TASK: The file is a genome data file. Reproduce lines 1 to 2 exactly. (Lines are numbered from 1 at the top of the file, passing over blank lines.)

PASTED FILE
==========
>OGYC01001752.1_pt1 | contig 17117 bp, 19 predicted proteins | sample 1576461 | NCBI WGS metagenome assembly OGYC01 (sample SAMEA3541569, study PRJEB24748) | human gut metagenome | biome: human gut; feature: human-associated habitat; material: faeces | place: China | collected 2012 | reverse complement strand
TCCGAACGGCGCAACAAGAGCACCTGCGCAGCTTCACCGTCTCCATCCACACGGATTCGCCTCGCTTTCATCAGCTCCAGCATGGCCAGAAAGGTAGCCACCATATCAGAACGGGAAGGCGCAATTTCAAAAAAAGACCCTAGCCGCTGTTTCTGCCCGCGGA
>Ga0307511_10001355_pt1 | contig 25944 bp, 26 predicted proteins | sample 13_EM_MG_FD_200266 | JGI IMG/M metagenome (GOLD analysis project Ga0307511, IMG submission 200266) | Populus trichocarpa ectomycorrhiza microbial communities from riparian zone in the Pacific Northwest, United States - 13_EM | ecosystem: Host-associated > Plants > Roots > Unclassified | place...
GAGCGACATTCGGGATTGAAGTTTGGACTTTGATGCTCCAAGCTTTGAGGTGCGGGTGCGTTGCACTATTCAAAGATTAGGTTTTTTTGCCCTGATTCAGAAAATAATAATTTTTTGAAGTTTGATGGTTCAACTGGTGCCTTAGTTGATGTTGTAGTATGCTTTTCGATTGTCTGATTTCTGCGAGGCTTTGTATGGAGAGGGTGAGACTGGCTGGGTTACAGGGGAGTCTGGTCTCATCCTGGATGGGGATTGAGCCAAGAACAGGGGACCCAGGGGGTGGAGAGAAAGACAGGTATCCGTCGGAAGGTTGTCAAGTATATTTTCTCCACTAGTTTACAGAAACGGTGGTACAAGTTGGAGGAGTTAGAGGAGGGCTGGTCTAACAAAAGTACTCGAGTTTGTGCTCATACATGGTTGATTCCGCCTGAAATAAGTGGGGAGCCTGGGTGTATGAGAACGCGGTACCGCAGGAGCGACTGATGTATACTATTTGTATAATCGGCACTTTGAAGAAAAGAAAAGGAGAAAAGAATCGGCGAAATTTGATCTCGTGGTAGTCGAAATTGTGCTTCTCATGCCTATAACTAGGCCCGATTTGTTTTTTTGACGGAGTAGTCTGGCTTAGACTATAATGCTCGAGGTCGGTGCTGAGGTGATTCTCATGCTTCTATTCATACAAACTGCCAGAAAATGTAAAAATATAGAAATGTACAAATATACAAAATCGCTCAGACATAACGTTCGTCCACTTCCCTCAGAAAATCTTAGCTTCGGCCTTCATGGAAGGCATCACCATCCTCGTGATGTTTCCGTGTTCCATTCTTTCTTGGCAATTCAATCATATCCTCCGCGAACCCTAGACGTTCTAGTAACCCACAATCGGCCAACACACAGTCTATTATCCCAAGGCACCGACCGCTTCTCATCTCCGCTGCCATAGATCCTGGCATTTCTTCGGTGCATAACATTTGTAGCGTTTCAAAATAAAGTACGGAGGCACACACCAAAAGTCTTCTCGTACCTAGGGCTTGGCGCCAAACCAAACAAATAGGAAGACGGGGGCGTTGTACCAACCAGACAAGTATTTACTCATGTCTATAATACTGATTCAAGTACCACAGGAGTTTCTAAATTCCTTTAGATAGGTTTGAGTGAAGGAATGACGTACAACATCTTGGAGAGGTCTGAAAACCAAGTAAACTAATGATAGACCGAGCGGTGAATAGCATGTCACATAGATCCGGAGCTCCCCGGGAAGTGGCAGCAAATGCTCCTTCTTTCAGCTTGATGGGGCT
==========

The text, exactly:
>OGYC01001752.1_pt1 | contig 17117 bp, 19 predicted proteins | sample 1576461 | NCBI WGS metagenome assembly OGYC01 (sample SAMEA3541569, study PRJEB24748) | human gut metagenome | biome: human gut; feature: human-associated habitat; material: faeces | place: China | collected 2012 | reverse complement strand
TCCGAACGGCGCAACAAGAGCACCTGCGCAGCTTCACCGTCTCCATCCACACGGATTCGCCTCGCTTTCATCAGCTCCAGCATGGCCAGAAAGGTAGCCACCATATCAGAACGGGAAGGCGCAATTTCAAAAAAAGACCCTAGCCGCTGTTTCTGCCCGCGGA